pointed to	by the first argument.

     MA_RECURSED     Assert that the current thread has	recursed on the	mutex
		     pointed to	by the first argument.	This assertion is only
		     valid in conjunction with MA_OWNED.

     MA_NOTRECURSED  Assert that the current thread has	not recursed on	the
		     mutex pointed to by the first argument.  This assertion
		     is	only valid in conjunction with MA_OWNED.

     The MTX_SYSINIT() macro is	used to	generate a call	to the mtx_sysinit()
     routine at	system startup in order	to initialize a	given mutex lock.  The
     parameters	are the	same as	mtx_init() but with an additional argument,
     name, that	is used	in generating unique variable names for	the related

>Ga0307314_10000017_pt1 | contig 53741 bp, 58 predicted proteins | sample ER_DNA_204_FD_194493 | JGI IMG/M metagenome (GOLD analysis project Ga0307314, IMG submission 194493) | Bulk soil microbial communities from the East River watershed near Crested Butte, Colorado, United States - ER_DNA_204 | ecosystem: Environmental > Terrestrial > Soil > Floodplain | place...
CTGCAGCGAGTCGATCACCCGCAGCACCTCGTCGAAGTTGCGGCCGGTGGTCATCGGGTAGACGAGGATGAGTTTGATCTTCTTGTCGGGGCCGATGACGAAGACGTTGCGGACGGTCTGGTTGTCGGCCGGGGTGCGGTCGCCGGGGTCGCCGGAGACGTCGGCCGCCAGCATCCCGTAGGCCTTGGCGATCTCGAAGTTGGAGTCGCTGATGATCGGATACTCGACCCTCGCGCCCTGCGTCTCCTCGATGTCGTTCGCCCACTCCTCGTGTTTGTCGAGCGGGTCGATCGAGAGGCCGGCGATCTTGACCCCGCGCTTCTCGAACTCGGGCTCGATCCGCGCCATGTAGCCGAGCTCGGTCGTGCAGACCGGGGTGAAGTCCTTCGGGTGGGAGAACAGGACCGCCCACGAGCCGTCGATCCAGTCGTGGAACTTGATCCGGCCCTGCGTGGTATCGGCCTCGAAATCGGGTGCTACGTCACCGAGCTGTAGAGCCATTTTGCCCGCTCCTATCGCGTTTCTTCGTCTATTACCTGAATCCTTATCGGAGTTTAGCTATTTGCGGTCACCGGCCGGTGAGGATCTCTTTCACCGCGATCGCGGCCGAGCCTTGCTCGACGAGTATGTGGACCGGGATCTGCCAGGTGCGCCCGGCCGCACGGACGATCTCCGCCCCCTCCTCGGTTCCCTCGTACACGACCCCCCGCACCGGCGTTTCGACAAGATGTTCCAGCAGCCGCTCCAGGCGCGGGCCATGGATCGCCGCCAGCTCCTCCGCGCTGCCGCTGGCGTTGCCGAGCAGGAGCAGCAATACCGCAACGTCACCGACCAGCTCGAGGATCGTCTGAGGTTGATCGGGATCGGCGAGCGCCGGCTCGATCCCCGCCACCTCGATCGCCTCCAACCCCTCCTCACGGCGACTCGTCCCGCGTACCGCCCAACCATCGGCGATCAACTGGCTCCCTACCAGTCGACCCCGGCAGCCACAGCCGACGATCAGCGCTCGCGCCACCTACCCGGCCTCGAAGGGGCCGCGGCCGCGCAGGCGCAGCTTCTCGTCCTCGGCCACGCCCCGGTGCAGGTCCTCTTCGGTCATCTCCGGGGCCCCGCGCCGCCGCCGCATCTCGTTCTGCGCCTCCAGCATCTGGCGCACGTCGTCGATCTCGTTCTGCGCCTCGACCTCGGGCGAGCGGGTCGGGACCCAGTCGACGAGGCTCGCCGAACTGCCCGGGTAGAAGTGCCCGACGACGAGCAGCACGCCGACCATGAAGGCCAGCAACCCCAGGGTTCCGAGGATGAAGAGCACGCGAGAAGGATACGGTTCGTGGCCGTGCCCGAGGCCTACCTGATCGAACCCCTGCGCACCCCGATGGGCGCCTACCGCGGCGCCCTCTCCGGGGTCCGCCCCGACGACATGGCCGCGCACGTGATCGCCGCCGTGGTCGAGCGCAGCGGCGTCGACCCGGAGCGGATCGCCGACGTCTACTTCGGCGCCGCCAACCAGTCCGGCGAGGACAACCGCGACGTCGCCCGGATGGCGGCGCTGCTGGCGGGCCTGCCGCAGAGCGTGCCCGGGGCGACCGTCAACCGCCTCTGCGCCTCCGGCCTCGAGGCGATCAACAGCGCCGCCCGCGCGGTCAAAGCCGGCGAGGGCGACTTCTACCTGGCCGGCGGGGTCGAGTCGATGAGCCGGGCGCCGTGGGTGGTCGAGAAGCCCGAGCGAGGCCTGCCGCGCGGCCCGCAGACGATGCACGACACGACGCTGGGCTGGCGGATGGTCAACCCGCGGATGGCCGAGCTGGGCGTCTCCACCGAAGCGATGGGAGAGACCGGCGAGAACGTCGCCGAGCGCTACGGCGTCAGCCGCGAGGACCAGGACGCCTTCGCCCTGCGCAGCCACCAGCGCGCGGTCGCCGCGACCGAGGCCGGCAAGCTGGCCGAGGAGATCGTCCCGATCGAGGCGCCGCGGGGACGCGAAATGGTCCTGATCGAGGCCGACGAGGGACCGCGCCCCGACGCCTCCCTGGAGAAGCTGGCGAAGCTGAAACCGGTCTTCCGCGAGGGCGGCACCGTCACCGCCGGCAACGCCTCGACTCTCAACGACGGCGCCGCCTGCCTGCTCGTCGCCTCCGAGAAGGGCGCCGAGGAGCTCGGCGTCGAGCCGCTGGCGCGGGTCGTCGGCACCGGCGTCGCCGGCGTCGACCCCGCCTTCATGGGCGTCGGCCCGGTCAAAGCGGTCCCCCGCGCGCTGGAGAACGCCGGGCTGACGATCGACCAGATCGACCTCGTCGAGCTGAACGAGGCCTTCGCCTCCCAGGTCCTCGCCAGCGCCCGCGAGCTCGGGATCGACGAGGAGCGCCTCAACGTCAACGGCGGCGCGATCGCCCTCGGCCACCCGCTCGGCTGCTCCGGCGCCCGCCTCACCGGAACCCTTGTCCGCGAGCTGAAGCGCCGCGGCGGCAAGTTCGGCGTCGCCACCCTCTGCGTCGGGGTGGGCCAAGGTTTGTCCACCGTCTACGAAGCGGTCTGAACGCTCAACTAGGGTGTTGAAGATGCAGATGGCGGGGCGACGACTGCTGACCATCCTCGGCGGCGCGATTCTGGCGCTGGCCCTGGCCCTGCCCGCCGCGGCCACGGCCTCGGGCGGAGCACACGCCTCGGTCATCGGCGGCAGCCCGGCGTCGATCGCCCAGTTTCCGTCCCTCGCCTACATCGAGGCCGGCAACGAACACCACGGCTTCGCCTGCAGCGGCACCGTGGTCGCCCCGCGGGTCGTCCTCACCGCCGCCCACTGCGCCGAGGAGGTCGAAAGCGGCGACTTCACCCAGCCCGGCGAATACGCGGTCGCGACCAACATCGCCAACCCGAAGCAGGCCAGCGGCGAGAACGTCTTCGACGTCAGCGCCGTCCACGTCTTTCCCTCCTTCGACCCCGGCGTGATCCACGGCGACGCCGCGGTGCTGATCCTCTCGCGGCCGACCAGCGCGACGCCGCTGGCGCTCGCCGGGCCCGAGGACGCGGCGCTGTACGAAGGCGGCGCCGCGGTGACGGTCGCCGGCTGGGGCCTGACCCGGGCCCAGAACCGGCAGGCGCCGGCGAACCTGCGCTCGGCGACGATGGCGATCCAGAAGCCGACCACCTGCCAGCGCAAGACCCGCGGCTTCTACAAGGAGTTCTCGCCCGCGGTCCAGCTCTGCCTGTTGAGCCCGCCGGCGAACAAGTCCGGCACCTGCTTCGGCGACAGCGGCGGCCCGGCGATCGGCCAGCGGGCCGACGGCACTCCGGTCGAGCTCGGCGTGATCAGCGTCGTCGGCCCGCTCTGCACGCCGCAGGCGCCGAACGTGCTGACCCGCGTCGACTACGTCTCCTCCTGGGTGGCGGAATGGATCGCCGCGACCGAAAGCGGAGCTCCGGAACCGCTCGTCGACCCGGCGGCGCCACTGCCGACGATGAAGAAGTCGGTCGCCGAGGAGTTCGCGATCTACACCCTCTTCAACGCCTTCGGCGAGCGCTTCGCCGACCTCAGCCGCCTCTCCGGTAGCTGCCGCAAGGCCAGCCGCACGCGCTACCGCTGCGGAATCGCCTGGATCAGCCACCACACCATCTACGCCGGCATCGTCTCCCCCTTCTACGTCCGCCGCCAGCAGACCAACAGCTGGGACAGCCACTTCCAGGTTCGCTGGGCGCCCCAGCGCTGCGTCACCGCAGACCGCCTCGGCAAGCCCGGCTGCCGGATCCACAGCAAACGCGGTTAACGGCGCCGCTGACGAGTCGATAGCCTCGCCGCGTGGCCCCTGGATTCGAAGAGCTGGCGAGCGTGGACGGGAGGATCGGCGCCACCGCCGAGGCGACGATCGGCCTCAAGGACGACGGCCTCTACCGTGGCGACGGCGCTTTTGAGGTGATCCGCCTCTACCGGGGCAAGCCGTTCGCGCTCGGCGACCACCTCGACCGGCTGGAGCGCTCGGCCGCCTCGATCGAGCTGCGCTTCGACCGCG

structures	associated with	the lock and the sysinit routine.

   The Default Mutex Type
     Most kernel code should use the default lock type,	MTX_DEF.  The default
     lock type will allow the thread to	be disconnected	from the CPU if	the
     lock is already held by another thread.  The implementation may treat the
     lock as a short term spin lock under some circumstances.  However,	it is
     always safe to use	these forms of locks in	an interrupt thread without
     fear of deadlock against an interrupted thread on the same	CPU.

   The Spin Mutex Type
     A MTX_SPIN	mutex will not relinquish the CPU when it cannot immediately
     get the requested lock, but will loop, waiting for	the mutex to be	re-
     leased by another CPU.  This could	result in deadlock if another thread
     interrupted the thread which held a mutex and then	tried to acquire the
     mutex.  For this reason spin locks	disable	all interrupts on the local